Glycolysis and Gluconeogenesis: Mnemonics

Glycolysis begins with the phosphorylation of glucose to glucose 6-phosphate (glucose-6-P) by hexokinase (HK). In subsequent steps of the pathway, 1 glucose-6-P molecule is oxidized to 2 Pyruvates with generation of:

  • 2 molecules of NADH (since, glycolysis is a cytosolic pathway, cytosolic NADH cannot cross inner mitochondrial membrane – its reducing equivalents are transfarred to the electron transport chain by either malate aspartate shuttle or glycerol 3-phosphate shuttle)
  • 2 molecules of ATP (substrate level phosphorylation – doesn’t require oxygen; only source of energy in anaerobic glycolysis)

Glycolysis is aerobic except in following conditions (in which anaerobic glycolysis occurs):

  1. Limited supply of oxygen: Renal medulla
  2. Few or no mitochondria: RBCs
  3. Greatly increased demands for ATP: Skeletal muscle during exercise

In anaerobic glycolysis, O2 is not needed to re-oxidize NADH (Lactate dehydrogenase or LDH reoxidizes NADH by reducing pyruvate to lactate)

glycolysis and gluconeogenesis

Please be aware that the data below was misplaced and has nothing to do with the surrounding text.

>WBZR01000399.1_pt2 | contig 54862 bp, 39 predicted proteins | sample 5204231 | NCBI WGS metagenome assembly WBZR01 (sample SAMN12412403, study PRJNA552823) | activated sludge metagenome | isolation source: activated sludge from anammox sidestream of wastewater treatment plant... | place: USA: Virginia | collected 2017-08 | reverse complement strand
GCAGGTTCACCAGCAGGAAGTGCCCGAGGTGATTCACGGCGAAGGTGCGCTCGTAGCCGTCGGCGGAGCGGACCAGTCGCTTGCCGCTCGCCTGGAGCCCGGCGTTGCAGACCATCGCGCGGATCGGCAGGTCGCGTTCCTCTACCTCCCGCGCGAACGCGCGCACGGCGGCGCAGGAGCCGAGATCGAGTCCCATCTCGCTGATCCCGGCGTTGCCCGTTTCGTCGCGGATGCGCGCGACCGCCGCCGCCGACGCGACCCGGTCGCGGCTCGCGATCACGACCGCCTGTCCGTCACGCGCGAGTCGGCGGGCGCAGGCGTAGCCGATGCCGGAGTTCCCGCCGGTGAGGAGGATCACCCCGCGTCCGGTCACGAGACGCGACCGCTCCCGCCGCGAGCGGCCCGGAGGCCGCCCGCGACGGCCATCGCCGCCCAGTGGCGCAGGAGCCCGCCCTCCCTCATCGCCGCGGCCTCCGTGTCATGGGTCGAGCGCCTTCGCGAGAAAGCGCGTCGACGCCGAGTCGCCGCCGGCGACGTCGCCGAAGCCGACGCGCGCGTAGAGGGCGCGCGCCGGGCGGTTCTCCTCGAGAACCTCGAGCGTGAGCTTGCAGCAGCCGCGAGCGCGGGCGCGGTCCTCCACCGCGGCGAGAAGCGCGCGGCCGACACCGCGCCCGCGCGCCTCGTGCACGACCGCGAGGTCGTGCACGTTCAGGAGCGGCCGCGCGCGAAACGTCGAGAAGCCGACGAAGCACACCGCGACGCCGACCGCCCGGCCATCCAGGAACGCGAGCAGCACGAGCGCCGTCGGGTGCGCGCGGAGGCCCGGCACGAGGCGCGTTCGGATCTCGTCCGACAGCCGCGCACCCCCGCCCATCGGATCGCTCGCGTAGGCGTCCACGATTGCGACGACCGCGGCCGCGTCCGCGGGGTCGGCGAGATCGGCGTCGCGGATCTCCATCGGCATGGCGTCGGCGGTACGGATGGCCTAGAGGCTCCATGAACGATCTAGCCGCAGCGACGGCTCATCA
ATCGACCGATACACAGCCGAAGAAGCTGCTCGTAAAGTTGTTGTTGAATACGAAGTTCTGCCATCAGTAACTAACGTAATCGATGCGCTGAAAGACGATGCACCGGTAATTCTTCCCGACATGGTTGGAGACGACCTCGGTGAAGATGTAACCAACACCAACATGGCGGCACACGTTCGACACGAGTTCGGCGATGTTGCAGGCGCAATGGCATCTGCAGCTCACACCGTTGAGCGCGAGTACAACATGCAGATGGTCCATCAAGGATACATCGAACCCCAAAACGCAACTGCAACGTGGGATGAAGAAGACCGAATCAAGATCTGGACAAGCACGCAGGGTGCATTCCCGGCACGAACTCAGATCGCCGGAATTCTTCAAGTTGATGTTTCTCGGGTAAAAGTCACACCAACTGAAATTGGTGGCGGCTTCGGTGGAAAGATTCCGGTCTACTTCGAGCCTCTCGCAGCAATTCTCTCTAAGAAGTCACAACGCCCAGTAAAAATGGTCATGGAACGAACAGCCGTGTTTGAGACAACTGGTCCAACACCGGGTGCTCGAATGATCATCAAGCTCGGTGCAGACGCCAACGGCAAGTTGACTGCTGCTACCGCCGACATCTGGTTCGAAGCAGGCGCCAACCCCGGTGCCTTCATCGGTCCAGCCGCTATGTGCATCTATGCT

MNEMONIC: Glucose Gives Fructose which Fractures to GAP & DAP to Build 3 Ps & Pyruvate

In the mnemonic:

  1. 1st 3 stage: Begins with Glucose and Energy (ATP) is used
  2. 2nd 3 stage: 6 C molecule is Fractured (Split) into two 3 C GAP and DAP
  3. 3rd stage: Energy is Built and Pyruvate formed


  1. Kinase: adds or substracts phosphate (phosphorylates or dephosphorylates)
  2. Aldolase: breaks aldose (6 C) to two 3 C compounds (splitting)
  3. Isomerase: Changes one isomer of 3 C compound to another (isomerization)
  4. Mutase: Changes position of phosphate group (mutation)

1. Glucose

Glucokinase (liver/pancreas) & Hexokinase (ATP utilized to ADP) – Inhibited by G-6-P & Induced by Insulin

2. Glucose-6-Phosphate (G-6-P)

Isomerase (reversible reaction)

3. Fructose-6-Phosphate (F-6-P)

PhosphoFructoKinase/PFK (ATP utilized to ADP) – Rate limiting enzyme (Insulin stimulates, Glucagon inhibits)

4. Fructose-1,6-Biphosphate (F-1,6 P)


5. DihydroxyAcetone Phospate (DAP) and GlycerAldehyde-3-Phsopate (GAP) are isomers

  • Can isomerize from 1 form to another by Isomerase

    DAP forms Glycerol-3-Phosphate (G3P) by G3P Dehydrogenase; G3P goes into Triglyceride synthesis and Electron shuttle

GAP Dehydrogenase (H+ exchanges between 2 NAD and 2 NADH)

6. 1,3-Bisphosphoglycerate (1-3 BPG) – 2 molecules

  •  In RBCs: 2-3 BPG mutase form 2,3 DPG from 1,3 BPG which binds to β-chains of HbA and decreases affinity for oxygen – shifts oxygen dissociation curve to right

Phosphoglycerate kinase (2 ADP generates 2 ATP)

7. 3-Phosphoglycerate (3-PG) – 2 molecules


8. 2-Phosphoglycerate (2-PG) – 2 molecules


9. PhosphoEnolPyruvate (PEP) – 2 molecules

Pyruvate kinase/PK (2 ADP generates 2 ATP) – activated by F-1,6-P
  • PK deficiency: Hemolytic anemia, Increased 2,3-BPG, No Heinz bodies (RBCs are without mitochondria and are dependent upon anaerobic glycolysis – PK deficiency leads to decreased ATP leading to: